Sunday, March 27, 2022

2021 Best Picture Rankings

Almost every year, after viewing all the Best Picture nominees, I rank them based on my assessment of their worthiness for the Best Picture award.  Note that this is not a prediction of who will win, but rather a statement of how I would vote if I could and how I'd rank the also-rans.  I skipped doing this last year after deciding I had little to say about so many of the nominees that came out in a necessarily weak year due to the pandemic.  This year, I have no such problem.  There are five tiers, consisting of two clear leaders, three that are brilliant but slightly flawed, one that I absolutely loved but is that one nominee that's just too light a film for serious consideration, three that are quite good but more flawed than the others, and one I'm actively angry was nominated at the expense of more deserving films.  

10. Dune

There have been few Best Picture nominations that have disappointed me like Dune getting a nod for 2021.  Dune is one of the most flawed films to be nominated for Best Picture since Tom Hooper's Les Miserables, and there were plenty of films more deserving for that honor.  In the Heights was a magical adaptation of a Tony-winning musical.  The Tragedy of MacBeth brought Denzel Washington to a moody translation of a Shakespeare classic.  The French Dispatch was a weak entry into Wes Anderson's oeuvre, but it would be far from alone among this year's nominees.  Being the Ricardos has nominations in three of the four acting categories.  If the Academy wanted to recognize a genre film, Spider-Man: No Way Home is one of Marvel's finest films to date.  But the real victim of this horrible mistake can be found later in this list.

Why is Dune undeserving?  For several reasons.

First, it's not a complete story.  And I don't mean that it's just adapting part of a book.  There have been plenty of great films that have adapted only part of a book or was one part of a series.  There is not a complete story, a total character arc, experienced by any of the characters.  Paul, the obvious focus here given he's the movie's main character, has several opportunities to complete an arc just slightly later in the novel, where he fully accepts becoming one of the Fremen (or, more strongly, accepting his role as their messiah a bit later), but the film leaves him as he and his mother take refuge.  This in no way reflects a resolution for Paul.  Contrast that to the end of The Fellowship of the Ring, in which Frodo, who had started a reluctant participant in the events, put on the run by no cause of his own and guided by the decisions of others, takes the onus fully on himself at the end of the film.  This represents a full character arc, even if it's not the end of the character's story.  Dune could have given Paul (or anyone else) a complete arc without having to adapt the entire novel, but chose not to.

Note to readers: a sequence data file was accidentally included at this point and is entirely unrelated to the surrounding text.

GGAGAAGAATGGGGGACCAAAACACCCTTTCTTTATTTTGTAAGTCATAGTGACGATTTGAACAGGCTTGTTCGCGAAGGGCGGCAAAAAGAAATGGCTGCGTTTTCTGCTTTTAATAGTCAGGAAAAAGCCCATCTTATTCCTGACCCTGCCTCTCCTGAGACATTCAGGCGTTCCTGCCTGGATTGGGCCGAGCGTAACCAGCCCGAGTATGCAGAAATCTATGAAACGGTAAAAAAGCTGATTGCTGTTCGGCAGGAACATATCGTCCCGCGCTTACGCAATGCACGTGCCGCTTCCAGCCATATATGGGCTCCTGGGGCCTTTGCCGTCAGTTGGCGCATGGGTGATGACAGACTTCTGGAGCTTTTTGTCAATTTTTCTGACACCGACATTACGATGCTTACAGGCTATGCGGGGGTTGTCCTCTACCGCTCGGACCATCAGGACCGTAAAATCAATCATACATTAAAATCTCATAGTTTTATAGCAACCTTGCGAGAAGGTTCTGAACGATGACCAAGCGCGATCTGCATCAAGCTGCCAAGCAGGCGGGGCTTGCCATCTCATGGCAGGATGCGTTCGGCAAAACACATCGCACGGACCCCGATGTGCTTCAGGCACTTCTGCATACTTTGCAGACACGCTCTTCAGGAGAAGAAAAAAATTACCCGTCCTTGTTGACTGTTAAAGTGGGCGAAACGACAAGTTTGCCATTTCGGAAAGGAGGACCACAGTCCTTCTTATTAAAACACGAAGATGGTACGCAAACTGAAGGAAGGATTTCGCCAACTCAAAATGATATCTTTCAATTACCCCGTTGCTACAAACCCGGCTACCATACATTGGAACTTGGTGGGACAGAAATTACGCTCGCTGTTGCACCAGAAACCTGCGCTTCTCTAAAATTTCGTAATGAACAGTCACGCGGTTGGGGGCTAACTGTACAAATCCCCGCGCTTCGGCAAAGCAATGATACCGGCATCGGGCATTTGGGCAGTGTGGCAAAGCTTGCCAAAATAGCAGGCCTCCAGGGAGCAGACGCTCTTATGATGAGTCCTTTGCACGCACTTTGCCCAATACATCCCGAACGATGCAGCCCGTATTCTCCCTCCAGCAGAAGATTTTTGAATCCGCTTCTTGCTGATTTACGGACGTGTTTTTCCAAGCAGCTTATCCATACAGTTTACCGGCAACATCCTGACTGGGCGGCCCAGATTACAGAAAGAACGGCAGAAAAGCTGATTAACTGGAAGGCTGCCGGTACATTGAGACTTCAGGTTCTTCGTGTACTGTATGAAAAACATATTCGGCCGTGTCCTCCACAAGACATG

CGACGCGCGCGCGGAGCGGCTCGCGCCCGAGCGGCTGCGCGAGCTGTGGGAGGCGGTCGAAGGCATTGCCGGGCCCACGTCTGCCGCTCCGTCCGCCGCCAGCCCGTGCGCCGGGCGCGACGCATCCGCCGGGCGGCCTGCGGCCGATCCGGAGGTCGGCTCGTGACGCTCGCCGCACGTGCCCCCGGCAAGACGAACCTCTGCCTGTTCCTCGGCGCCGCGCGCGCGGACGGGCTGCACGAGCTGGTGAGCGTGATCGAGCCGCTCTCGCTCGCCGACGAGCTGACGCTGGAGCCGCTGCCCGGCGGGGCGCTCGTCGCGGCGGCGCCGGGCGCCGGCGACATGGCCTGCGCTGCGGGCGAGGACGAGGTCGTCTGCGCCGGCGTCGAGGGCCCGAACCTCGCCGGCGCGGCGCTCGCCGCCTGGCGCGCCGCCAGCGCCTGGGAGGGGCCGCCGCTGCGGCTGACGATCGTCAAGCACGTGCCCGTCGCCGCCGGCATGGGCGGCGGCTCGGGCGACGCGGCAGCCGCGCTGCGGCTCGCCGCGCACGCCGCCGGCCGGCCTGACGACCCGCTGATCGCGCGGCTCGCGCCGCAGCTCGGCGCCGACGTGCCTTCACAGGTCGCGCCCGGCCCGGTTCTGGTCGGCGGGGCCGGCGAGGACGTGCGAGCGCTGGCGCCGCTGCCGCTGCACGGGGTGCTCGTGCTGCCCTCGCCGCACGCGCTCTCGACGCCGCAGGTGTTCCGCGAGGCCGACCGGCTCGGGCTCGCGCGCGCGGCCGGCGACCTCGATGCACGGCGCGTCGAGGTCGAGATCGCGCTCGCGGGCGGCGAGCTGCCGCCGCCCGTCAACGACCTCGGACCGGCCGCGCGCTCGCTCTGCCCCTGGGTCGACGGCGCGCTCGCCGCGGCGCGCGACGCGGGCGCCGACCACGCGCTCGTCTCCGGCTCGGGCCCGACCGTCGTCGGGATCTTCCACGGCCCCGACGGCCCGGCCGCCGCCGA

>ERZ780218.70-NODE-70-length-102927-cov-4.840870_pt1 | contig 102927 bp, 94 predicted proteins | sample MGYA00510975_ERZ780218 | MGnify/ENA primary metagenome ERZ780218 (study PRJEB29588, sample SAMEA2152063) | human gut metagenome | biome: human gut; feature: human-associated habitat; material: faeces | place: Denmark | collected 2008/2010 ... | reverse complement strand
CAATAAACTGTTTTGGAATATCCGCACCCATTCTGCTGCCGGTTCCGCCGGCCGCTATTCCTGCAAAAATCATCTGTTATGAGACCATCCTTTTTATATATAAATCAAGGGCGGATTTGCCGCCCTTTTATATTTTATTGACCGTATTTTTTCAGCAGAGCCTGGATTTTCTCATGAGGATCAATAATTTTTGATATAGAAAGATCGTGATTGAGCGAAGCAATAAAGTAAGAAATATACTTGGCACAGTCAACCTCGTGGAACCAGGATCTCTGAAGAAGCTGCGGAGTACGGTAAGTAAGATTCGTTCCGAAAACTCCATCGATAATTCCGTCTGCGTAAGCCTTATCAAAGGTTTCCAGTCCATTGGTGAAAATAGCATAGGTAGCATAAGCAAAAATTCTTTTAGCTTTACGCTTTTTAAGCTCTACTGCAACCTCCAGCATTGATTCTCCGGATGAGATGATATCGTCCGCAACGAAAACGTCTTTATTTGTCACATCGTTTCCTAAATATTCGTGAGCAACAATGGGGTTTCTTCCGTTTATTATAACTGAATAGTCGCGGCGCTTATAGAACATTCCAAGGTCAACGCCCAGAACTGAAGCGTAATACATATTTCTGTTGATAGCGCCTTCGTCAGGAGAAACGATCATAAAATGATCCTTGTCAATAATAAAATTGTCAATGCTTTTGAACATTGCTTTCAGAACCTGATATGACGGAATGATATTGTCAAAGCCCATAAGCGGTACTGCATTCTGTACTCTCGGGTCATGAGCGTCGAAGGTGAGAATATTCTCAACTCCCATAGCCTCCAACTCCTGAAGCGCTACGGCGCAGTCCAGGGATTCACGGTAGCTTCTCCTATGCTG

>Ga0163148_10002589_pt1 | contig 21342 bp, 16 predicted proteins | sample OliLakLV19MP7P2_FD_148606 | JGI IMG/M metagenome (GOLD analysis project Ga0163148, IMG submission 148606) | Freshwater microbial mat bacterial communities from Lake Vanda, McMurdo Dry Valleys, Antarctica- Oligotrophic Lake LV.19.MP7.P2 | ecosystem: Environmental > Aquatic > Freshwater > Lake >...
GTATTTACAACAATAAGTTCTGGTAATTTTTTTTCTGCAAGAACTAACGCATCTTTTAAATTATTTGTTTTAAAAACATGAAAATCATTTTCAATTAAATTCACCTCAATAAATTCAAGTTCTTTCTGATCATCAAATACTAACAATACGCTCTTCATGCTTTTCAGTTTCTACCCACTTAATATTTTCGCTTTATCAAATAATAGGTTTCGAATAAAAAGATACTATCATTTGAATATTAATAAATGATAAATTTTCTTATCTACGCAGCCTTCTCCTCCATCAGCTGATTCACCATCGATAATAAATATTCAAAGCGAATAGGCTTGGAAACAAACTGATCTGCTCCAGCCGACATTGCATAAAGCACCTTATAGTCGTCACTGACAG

Really, does anyone look like they're not hoping to die soon?

Second, there's the wooden nature of so many of the performances.  I don't know whether to blame the acting, the direction, the script, or some combination thereof, but this was a largely lifeless film.  It's easy to point at actors like Josh Brolin, who is not the most energetic performer, but this trait is widespread throughout the cast.  Jason Momoa is one of the more charismatic action-oriented actors of his generation, and there were times during his speaking parts where I thought they should check for a pulse.  My suspicion lies with director Denis Villeneuve, whose films have always featured reserved performances.  It is quite logical that this was a considered decision, wanting the cast to portray a lifeless dystopia of a galactic empire, which is in and of itself an unfortunately overused trope.  

You can imagine just how riveting this scene was.
Finally, there is the awful lighting of the movie for its night scenes in particular.  Again, this looks like a conscious decision on the film makers, and it's one that detracts from the viewing experience.  There are scenes in which the screen is a black sea of nothingness unless viewed in absolute darkness.  Unfortunately, the modern viewing experience doesn't uniformly offer that, especially as movie theaters move to the dine-at-your-seat model and so many pandemic viewers choose to watch from home.  If we can rightfully ding Christopher Nolan for the audio peculiarities of this movies (read any of several dozen screeds about the sound quality on Tenet), we can and should rightfully ding Dune for its poor visibility choices.

9. Don't Look Up